History is often the account of great events and broad social movements. But, James Srodes, author of On Dupont Circle, has a slightly different approach to examining the genre: “Anyone who reads much history has to be struck by how there are so few really important people involved in any great event.” Thus Srodes examines the intertwining of the lives of thirteen significant individuals who came to Washington, DC, on the eve of World War I and stayed active in politics and government through World War II to seriously impact the world as it exists today.
Dupont Circle is a busy traffic circle at the confluence of Massachusetts and Connecticut Avenues in Northwest Washington. In its central green space, folks have been known to sit and play chess while others have dealt in illegal substances. At the beginning of the second decade of the twentieth century, the neighborhood around Dupont Circle was the gathering spot for the thirteen characters who are the subject of this book: Franklin D. Roosevelt, Eleanor Roosevelt, Herbert Hoover, Walter Lippmann, Felix Frankfurter, John Foster Dulles, Allen W. Dulles, Eleanor Lansing Dulles, William C. Bullitt, Sumner Welles, Philip Kerr, Lord Eustace Percy, and Hamilton Fish Armstrong.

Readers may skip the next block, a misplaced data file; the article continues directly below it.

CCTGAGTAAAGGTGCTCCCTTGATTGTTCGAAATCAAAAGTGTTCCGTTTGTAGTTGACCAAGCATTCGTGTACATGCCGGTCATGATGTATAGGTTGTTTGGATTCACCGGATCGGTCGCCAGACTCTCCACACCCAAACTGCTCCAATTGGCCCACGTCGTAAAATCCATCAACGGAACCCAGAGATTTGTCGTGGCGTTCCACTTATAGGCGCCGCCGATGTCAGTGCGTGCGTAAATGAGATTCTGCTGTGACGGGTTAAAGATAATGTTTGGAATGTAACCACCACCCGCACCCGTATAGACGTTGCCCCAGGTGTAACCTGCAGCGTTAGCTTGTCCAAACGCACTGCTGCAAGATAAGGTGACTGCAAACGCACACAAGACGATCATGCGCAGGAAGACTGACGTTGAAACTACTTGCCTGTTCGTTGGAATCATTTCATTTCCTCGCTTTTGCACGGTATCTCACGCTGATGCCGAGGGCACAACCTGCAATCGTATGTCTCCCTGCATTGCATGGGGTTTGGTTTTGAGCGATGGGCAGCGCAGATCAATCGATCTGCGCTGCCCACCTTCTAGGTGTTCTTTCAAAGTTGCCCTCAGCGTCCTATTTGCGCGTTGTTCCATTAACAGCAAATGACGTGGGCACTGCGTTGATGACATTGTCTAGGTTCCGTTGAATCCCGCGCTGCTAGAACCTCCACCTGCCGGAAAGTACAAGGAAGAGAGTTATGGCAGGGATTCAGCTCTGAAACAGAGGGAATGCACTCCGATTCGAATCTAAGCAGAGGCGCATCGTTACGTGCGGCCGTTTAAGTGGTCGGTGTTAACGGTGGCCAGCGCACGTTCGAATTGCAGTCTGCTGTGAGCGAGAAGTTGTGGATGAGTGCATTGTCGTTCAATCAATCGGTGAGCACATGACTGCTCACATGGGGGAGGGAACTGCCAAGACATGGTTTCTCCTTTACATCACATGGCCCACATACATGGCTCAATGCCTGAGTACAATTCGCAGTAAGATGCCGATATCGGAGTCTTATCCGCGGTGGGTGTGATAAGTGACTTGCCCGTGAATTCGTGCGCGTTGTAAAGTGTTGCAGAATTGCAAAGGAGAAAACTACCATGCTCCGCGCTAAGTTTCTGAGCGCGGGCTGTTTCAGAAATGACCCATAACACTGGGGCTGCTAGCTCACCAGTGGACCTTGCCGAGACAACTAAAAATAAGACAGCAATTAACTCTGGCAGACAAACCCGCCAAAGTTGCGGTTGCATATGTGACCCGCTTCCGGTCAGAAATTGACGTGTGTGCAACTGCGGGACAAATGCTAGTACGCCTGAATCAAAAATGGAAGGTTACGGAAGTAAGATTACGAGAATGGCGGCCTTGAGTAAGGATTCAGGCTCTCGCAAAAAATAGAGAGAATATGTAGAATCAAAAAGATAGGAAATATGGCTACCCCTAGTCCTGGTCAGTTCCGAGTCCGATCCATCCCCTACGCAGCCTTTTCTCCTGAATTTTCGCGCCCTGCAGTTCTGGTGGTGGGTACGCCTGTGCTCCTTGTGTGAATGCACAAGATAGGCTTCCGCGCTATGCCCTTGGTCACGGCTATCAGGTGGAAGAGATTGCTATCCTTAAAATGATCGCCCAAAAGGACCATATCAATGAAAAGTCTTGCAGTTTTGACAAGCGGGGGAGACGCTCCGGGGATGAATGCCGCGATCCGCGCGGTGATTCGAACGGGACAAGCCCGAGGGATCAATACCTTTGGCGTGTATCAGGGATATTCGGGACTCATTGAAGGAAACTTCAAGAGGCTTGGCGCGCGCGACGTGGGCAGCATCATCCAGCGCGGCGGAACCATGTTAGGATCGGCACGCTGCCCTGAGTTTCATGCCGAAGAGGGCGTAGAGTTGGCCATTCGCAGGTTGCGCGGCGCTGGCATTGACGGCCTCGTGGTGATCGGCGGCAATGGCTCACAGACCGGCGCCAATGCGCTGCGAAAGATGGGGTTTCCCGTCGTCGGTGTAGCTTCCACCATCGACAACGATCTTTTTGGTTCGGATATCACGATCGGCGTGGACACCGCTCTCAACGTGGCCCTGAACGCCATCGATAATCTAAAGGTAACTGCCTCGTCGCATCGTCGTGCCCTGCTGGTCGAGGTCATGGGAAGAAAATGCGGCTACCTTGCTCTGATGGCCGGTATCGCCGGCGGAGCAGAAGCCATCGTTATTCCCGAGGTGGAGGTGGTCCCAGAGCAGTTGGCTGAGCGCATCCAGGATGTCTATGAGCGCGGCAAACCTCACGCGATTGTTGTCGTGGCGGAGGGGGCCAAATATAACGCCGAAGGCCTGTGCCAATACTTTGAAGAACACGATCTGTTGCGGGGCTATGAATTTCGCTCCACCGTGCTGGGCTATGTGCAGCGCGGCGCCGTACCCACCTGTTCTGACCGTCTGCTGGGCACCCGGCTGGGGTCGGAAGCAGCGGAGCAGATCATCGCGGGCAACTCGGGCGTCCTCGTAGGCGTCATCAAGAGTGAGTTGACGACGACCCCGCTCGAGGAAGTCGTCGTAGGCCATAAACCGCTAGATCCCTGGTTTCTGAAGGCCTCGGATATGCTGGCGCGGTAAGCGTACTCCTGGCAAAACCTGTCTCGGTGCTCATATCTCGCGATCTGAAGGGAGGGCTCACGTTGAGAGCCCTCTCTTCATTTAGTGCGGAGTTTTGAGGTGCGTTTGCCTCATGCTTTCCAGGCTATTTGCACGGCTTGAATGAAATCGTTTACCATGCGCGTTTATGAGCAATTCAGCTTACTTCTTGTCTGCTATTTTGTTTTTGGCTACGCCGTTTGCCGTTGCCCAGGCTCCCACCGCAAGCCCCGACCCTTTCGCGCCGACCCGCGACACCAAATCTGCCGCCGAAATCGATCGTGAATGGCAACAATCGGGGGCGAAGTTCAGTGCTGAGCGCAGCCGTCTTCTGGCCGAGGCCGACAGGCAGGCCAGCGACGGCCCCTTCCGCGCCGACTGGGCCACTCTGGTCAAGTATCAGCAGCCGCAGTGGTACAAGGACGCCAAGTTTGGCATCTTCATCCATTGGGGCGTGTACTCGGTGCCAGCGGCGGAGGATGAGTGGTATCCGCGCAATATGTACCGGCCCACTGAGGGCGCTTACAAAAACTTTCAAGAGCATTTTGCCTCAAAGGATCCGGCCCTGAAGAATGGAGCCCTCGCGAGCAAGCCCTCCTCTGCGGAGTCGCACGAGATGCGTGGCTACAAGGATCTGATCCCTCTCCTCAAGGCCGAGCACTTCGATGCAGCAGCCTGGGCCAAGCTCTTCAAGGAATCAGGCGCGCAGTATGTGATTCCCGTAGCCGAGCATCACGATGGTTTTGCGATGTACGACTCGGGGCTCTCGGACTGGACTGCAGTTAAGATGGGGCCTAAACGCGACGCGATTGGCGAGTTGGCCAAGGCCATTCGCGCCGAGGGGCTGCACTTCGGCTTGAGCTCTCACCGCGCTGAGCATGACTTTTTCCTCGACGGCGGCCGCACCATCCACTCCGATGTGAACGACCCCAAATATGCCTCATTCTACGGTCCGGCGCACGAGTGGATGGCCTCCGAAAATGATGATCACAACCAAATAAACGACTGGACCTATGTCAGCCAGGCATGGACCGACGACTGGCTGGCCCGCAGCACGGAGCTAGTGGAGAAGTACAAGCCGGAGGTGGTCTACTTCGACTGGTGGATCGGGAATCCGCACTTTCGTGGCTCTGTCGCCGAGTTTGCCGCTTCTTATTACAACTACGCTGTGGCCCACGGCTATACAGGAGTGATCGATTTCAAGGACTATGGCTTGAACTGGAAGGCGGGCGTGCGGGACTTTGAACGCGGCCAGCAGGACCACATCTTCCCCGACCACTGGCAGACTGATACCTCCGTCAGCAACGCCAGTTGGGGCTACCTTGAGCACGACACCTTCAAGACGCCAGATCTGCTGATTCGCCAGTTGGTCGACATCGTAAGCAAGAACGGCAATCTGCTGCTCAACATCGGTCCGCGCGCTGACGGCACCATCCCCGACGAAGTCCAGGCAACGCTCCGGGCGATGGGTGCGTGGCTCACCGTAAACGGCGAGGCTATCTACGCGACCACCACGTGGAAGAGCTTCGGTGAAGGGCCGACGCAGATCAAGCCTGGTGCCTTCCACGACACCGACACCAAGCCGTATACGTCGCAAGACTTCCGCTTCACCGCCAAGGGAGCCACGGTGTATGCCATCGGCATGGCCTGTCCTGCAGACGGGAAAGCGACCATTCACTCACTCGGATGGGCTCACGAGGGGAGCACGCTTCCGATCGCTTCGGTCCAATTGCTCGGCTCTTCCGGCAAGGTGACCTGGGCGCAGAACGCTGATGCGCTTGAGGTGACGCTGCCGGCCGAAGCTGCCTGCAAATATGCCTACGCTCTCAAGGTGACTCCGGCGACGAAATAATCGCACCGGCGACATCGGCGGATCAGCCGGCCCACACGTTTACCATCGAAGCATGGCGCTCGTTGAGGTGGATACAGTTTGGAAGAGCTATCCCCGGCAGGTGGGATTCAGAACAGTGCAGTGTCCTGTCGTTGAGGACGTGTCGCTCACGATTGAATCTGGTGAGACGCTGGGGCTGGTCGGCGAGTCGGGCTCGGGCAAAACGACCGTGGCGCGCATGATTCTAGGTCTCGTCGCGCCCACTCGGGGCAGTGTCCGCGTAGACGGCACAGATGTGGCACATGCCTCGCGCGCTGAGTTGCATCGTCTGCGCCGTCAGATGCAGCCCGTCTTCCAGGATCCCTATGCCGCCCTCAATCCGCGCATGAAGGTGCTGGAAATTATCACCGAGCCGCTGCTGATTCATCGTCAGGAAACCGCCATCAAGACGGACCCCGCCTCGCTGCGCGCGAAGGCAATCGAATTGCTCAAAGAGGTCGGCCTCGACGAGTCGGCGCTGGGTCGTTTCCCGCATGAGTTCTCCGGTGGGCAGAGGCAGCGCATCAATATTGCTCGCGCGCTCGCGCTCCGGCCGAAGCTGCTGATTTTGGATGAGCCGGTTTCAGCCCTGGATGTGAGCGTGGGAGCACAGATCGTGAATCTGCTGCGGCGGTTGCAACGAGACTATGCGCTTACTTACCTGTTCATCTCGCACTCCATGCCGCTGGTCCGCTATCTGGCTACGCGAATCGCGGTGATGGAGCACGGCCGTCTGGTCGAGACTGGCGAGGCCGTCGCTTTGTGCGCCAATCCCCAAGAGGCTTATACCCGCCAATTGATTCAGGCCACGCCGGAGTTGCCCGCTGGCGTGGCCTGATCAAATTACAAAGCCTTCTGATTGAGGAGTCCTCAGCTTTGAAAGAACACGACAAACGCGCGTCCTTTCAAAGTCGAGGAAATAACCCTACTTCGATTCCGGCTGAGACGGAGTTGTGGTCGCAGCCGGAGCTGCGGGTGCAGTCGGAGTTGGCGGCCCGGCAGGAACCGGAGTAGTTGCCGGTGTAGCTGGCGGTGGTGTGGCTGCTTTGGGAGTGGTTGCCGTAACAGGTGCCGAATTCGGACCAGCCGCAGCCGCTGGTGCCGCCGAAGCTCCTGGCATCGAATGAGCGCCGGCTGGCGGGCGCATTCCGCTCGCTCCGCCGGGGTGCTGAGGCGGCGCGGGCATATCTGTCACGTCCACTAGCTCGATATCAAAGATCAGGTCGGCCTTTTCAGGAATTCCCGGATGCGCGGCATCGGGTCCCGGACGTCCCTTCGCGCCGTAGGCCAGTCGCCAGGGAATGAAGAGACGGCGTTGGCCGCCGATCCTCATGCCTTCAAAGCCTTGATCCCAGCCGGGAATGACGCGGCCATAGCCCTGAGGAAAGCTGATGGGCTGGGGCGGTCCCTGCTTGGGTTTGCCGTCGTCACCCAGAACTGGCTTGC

These men and women who called themselves “Progressives” were educated at elite universities. They believed that they could apply rational thought and a scientific approach to resolve major social issues. Most importantly, the Progressives were dedicated to finding a way to end the threat of war. Srodes argues they believed “The increasing prospect of a major war between alliances of great powers spreading into a global conflict threatened the very existence of civilization.” Thus, their first efforts were directed in support of Woodrow Wilson and his fight to establish the League of Nations. The Progressives’ commitment to world peace was rewarded with the creation of the United Nations after World War II.
Srodes has penned an intimate peek inside the lives of these people as they struggled with the great issues of their day and with their ever-changing personal lives. These thirteen gathered in Washington at a boarding house just off of Dupont Circle known as the House of Truth. Here these talented and gifted young people drank, ate, and argued politics, history, and philosophy. They also engaged in romance and all the other idylls of the young, elite, and adventuresome.
In addition to Franklin D. Roosevelt, the extraordinary group Srodes examines includes Walter Lippmann, founding editor of the New Republic magazine; future Supreme Court justice Felix Frankfurter; John Foster Dulles, future Secretary of State; and his brother, Allen Dulles, one of the founders of the CIA. Srodes’s On Dupont Circle is a well-researched and well-written compact history that turns distant historical figures into real people.
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